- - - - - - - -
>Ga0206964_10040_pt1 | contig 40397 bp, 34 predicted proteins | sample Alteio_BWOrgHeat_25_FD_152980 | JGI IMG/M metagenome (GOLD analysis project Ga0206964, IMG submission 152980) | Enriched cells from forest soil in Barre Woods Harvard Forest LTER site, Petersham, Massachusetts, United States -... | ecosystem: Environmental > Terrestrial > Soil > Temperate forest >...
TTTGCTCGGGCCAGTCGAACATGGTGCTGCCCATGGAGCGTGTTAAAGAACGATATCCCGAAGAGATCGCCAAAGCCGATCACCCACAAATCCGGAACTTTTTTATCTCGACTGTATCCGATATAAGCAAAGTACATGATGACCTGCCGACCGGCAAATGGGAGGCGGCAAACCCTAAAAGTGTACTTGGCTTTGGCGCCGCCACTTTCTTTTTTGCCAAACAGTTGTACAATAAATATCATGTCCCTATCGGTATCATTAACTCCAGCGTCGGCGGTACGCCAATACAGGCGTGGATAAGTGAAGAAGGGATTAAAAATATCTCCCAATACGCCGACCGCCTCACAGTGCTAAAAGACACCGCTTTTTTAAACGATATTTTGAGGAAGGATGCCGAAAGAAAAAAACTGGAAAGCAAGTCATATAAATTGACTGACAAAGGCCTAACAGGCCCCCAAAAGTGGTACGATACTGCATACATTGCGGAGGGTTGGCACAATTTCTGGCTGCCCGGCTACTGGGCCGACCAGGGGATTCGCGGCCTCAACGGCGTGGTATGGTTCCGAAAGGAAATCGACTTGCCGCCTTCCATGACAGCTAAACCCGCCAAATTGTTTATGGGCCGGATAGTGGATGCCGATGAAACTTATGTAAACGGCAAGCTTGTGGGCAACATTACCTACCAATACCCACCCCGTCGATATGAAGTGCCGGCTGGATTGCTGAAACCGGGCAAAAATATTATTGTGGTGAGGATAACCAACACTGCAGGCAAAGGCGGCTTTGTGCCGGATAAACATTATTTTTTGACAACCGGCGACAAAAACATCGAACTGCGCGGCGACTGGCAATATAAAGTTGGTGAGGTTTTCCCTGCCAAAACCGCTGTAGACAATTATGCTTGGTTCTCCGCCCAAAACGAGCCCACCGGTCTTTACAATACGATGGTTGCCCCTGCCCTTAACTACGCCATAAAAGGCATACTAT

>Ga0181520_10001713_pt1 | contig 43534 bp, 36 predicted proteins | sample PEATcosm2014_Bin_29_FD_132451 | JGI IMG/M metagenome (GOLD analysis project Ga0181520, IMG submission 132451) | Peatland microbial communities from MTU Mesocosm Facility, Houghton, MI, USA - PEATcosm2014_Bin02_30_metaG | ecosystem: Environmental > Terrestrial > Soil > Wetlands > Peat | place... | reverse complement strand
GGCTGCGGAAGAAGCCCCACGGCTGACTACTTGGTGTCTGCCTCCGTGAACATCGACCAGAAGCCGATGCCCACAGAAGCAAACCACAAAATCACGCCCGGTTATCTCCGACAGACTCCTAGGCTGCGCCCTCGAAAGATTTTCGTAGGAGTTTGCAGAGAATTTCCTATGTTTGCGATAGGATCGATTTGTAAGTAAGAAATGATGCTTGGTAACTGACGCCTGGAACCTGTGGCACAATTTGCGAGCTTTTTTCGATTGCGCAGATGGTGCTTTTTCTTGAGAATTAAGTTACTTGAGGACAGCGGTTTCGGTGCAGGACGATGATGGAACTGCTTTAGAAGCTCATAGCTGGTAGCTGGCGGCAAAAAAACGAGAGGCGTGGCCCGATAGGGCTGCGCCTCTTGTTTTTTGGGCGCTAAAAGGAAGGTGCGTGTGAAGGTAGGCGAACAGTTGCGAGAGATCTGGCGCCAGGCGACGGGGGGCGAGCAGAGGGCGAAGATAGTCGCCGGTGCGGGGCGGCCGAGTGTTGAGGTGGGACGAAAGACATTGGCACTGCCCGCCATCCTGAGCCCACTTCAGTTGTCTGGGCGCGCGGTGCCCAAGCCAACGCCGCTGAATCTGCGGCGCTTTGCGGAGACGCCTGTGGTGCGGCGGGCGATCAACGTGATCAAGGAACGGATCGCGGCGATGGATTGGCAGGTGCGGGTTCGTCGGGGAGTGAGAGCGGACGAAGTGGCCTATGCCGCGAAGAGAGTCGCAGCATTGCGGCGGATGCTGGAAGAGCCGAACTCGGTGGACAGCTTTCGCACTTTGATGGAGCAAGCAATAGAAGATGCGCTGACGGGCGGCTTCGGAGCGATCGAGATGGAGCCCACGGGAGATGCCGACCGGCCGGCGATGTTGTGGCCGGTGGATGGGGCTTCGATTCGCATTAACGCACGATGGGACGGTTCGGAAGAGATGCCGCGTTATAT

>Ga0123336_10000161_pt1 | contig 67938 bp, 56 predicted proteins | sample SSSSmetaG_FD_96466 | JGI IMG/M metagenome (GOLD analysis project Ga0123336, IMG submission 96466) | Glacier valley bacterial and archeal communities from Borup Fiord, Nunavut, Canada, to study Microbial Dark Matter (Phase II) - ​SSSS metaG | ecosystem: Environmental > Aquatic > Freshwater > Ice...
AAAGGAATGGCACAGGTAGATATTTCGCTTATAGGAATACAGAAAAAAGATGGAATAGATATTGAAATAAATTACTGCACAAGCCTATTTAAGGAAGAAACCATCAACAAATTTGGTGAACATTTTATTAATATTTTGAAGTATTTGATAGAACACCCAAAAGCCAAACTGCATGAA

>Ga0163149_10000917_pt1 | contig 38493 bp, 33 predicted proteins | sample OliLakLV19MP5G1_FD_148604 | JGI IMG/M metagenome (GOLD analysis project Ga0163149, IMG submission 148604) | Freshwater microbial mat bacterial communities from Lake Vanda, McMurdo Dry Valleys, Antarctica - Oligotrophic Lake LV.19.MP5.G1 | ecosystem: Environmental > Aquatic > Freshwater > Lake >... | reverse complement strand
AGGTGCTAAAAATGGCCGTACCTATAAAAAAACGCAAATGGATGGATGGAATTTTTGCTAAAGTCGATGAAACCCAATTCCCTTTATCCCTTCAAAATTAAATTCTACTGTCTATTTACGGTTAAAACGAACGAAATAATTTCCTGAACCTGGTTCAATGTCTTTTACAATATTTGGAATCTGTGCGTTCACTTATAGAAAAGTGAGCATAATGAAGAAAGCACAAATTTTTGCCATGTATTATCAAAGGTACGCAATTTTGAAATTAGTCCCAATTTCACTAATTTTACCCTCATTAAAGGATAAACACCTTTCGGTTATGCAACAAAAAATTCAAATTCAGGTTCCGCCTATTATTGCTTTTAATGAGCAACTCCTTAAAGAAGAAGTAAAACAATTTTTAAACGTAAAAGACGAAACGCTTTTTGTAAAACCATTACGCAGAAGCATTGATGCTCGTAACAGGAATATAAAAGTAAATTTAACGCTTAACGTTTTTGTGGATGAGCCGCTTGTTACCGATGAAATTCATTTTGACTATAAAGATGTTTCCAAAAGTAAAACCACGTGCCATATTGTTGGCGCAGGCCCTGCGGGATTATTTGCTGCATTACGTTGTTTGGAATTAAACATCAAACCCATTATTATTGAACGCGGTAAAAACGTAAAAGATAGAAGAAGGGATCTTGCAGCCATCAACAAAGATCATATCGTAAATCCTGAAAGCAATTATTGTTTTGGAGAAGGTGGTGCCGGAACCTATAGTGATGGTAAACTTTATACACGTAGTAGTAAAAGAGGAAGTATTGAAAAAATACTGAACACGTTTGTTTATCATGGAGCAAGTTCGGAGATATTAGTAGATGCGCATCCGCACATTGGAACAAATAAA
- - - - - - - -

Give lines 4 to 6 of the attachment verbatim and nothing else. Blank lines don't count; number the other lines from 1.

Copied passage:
GGCTGCGGAAGAAGCCCCACGGCTGACTACTTGGTGTCTGCCTCCGTGAACATCGACCAGAAGCCGATGCCCACAGAAGCAAACCACAAAATCACGCCCGGTTATCTCCGACAGACTCCTAGGCTGCGCCCTCGAAAGATTTTCGTAGGAGTTTGCAGAGAATTTCCTATGTTTGCGATAGGATCGATTTGTAAGTAAGAAATGATGCTTGGTAACTGACGCCTGGAACCTGTGGCACAATTTGCGAGCTTTTTTCGATTGCGCAGATGGTGCTTTTTCTTGAGAATTAAGTTACTTGAGGACAGCGGTTTCGGTGCAGGACGATGATGGAACTGCTTTAGAAGCTCATAGCTGGTAGCTGGCGGCAAAAAAACGAGAGGCGTGGCCCGATAGGGCTGCGCCTCTTGTTTTTTGGGCGCTAAAAGGAAGGTGCGTGTGAAGGTAGGCGAACAGTTGCGAGAGATCTGGCGCCAGGCGACGGGGGGCGAGCAGAGGGCGAAGATAGTCGCCGGTGCGGGGCGGCCGAGTGTTGAGGTGGGACGAAAGACATTGGCACTGCCCGCCATCCTGAGCCCACTTCAGTTGTCTGGGCGCGCGGTGCCCAAGCCAACGCCGCTGAATCTGCGGCGCTTTGCGGAGACGCCTGTGGTGCGGCGGGCGATCAACGTGATCAAGGAACGGATCGCGGCGATGGATTGGCAGGTGCGGGTTCGTCGGGGAGTGAGAGCGGACGAAGTGGCCTATGCCGCGAAGAGAGTCGCAGCATTGCGGCGGATGCTGGAAGAGCCGAACTCGGTGGACAGCTTTCGCACTTTGATGGAGCAAGCAATAGAAGATGCGCTGACGGGCGGCTTCGGAGCGATCGAGATGGAGCCCACGGGAGATGCCGACCGGCCGGCGATGTTGTGGCCGGTGGATGGGGCTTCGATTCGCATTAACGCACGATGGGACGGTTCGGAAGAGATGCCGCGTTATAT

>Ga0123336_10000161_pt1 | contig 67938 bp, 56 predicted proteins | sample SSSSmetaG_FD_96466 | JGI IMG/M metagenome (GOLD analysis project Ga0123336, IMG submission 96466) | Glacier valley bacterial and archeal communities from Borup Fiord, Nunavut, Canada, to study Microbial Dark Matter (Phase II) - ​SSSS metaG | ecosystem: Environmental > Aquatic > Freshwater > Ice...
AAAGGAATGGCACAGGTAGATATTTCGCTTATAGGAATACAGAAAAAAGATGGAATAGATATTGAAATAAATTACTGCACAAGCCTATTTAAGGAAGAAACCATCAACAAATTTGGTGAACATTTTATTAATATTTTGAAGTATTTGATAGAACACCCAAAAGCCAAACTGCATGAA